India is well known as a huge market for set-top boxes (STB). In addition to a thriving direct-to-home satellite business, the country is nearing the end of the digitization of its cable TV system—an effort which saw a massive upgrade of cable boxes across the country. DTC estimates that over 195 million set-top boxes shipped in 2015 and 194 million in 2016 worldwide.
But India’s sizeable STB market may be on the brink of a significant change.
The first, and less significant, change would impact domestic STB production. In a report to the Indian Parliament, the Standing Committee on Information Technology (SCIT) claimed that while the 19 Indian firms manufacturing STBs had the capacity to meet domestic demand, they were being undercut by foreign, mostly China-based, rivals. Indeed, an estimated four out of every five STBs sold in India originate abroad, leaving India’s domestic manufacturers out of the lion’s share of a $750 million annual market for TV access devices.
According to SCIT, one reason why Indian producers were failing to keep up was a lack of government support. While Indian regulators have taken some steps to boost domestic business under the “Make in India” campaign, such as reducing the Value Added Tax on Indian-made STBs, China was supporting its own STB industry by providing generous loans to Indian STB importers. Indian banks, on the other hand, were not offering generous terms to the country’s own manufacturers. As a result, Chinese vendors were able to grab the lion’s share of the volume generated by India’s digitization.
Unfortunately for India’s domestic STB manufacturers, any move by the government to provide more generous financing will come too late to capitalize on the cable digitization initiative, which is due to conclude at the end of 2016. Still, domestic support would enable the country’s manufacturers to capitalize on future volume, which will still be sizeable.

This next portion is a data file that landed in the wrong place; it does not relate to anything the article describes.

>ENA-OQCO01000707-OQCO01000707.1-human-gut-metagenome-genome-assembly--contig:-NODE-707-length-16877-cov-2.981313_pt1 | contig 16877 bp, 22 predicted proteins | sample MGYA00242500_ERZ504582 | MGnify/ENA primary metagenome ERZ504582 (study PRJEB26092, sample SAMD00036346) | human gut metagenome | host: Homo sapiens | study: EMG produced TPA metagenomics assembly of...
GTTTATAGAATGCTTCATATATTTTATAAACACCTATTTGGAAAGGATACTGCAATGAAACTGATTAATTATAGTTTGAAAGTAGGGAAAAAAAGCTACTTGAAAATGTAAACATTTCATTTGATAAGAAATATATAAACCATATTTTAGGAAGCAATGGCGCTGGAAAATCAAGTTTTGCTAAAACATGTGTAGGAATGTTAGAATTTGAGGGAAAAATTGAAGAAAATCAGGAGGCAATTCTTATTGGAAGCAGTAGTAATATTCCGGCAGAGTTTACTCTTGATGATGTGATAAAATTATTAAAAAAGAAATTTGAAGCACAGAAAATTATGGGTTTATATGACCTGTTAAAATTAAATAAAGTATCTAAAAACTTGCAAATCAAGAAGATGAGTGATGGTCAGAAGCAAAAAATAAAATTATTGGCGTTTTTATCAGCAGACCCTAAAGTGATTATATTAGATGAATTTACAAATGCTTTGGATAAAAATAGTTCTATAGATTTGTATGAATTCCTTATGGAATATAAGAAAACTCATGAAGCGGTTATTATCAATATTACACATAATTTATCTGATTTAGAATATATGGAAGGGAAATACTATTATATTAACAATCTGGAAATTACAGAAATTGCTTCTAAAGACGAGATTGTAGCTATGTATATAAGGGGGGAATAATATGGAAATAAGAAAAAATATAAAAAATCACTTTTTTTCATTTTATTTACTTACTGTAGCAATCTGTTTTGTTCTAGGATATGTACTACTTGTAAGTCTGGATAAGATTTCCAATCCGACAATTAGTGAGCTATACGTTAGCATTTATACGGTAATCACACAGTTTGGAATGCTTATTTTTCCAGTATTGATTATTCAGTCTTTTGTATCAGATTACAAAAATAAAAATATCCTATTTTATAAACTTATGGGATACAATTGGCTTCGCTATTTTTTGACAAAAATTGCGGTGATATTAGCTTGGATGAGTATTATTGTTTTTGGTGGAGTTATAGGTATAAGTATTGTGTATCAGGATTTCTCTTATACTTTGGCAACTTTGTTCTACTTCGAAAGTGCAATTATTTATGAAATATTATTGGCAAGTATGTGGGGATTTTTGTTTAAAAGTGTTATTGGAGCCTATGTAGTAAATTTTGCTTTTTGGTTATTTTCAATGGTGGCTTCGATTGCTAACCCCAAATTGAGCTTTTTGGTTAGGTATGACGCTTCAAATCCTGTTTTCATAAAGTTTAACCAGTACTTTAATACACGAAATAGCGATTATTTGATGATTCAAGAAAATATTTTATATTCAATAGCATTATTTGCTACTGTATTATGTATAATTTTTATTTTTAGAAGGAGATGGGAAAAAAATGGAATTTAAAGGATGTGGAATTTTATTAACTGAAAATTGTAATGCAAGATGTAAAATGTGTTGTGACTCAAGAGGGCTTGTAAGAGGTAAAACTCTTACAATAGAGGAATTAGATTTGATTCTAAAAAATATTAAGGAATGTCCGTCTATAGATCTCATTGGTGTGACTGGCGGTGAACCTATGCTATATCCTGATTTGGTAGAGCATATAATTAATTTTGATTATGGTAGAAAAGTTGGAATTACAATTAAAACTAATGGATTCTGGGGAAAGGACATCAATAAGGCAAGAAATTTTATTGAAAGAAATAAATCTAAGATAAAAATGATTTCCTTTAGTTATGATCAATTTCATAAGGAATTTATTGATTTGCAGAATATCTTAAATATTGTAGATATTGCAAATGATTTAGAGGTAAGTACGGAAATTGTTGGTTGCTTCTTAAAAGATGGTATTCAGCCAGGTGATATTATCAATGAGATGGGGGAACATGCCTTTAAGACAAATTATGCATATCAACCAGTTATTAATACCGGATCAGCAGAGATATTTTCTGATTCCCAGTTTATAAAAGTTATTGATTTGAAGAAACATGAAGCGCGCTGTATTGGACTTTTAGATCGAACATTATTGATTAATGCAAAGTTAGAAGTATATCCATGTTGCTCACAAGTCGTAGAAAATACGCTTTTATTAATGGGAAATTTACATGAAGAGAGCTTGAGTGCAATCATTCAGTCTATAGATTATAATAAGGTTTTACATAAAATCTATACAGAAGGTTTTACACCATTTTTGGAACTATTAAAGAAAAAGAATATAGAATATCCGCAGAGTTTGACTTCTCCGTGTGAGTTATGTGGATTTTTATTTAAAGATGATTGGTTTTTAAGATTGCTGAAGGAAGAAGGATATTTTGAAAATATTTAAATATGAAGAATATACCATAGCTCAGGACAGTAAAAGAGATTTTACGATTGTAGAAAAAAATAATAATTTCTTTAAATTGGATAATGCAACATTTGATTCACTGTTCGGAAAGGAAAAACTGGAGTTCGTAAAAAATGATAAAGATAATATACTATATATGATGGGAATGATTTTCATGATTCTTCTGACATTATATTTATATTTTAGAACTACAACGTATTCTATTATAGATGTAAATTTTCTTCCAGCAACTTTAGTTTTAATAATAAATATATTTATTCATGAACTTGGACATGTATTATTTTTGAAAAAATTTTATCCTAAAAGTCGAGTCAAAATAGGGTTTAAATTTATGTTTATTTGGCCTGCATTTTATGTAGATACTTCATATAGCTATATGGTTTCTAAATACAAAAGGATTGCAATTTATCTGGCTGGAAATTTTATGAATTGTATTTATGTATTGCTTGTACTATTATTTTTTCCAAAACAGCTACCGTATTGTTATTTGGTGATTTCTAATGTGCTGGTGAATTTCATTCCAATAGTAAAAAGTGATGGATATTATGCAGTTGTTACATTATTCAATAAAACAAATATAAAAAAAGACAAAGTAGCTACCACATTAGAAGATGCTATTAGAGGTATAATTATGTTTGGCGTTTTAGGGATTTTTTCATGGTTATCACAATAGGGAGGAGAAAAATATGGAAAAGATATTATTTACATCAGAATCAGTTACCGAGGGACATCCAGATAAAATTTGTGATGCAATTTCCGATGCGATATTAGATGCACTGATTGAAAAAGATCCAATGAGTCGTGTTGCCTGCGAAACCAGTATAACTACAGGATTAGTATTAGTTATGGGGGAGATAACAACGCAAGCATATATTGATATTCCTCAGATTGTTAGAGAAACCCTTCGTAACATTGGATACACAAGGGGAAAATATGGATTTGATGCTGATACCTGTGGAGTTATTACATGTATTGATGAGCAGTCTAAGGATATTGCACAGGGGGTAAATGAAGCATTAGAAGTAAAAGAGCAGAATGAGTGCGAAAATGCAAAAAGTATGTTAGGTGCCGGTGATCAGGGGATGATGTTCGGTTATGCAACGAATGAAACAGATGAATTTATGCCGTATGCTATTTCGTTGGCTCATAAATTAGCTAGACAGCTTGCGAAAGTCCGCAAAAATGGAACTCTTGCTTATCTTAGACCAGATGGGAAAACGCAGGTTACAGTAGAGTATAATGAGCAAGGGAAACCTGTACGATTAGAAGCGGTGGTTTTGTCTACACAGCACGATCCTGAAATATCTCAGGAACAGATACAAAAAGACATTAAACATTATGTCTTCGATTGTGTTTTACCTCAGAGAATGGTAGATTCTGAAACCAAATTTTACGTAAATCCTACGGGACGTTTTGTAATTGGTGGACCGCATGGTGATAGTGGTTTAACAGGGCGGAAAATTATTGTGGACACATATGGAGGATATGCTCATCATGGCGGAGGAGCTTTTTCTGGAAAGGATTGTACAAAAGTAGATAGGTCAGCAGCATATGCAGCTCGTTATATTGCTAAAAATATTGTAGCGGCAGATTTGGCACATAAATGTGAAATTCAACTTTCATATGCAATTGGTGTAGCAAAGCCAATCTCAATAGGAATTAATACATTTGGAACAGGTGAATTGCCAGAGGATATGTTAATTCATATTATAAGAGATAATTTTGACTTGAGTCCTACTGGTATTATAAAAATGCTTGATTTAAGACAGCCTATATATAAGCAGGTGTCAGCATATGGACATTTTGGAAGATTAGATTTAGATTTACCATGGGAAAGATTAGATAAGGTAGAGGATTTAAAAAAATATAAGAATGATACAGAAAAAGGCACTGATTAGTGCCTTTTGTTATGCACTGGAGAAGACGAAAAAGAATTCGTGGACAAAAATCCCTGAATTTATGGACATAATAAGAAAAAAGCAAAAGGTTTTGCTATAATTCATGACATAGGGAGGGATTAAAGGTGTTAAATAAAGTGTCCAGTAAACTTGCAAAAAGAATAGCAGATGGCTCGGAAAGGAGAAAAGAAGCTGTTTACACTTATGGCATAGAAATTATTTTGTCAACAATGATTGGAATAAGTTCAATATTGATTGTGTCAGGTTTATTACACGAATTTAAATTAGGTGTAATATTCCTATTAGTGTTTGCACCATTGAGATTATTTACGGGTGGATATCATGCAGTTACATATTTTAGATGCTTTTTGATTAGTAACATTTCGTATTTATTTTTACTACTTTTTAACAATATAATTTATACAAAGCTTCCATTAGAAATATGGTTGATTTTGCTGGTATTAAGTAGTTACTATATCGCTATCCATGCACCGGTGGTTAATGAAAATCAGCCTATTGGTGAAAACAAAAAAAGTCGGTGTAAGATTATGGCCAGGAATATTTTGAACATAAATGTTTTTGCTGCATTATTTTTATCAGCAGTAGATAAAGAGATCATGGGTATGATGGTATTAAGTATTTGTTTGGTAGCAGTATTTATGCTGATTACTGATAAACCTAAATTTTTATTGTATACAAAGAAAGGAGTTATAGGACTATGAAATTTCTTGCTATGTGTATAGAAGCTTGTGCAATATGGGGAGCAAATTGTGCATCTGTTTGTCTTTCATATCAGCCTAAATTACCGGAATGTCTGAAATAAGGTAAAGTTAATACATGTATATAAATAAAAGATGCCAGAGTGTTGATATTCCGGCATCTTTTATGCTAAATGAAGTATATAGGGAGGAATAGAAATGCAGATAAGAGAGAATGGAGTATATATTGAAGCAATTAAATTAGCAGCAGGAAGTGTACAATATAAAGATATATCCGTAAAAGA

But India’s STB market could witness a major shakeup beyond who is making the boxes if the country’s telecom regulators get their way. Since the end of last year, the Telecom Regulatory Authority of India (TRAI) has been floating proposals to make the country’s set-top boxes interoperable so Indian consumers could change TV services without discarding their old box. According to TRAI, roughly 30 million STBs worth $750 million sit unused across the country, contributing to e-waste. The regulator further claimed that a move toward interoperability would help drive down pay TV prices for consumers and allow TV operators to redirect the money currently flowing toward box subsidies into other areas of their business.
Not surprisingly, India’s pay TV operators have argued that between incompatible conditional access modules, modulation methods, middleware and different compression standards, creating a “one size fits all” STB simply isn’t feasible—and even if it was technically achievable, it wouldn’t come cheap. Beyond equipping new customers with interoperable boxes, India’s pay TV providers would have to grapple with updating a truly mammoth installed base.
Given these hurdles, it’s doubtful that TRAI will succeed in its vision of having STBs and TV services function like mobile phones—where consumers can keep their phone number while moving between providers and choosing from a multiplicity of phones to access their service. Nonetheless, given the size of India’s STB market and given a similar debate unfolding in the U.S. spurred by the FCC, the issue of a “universal” set-top box is now front and center.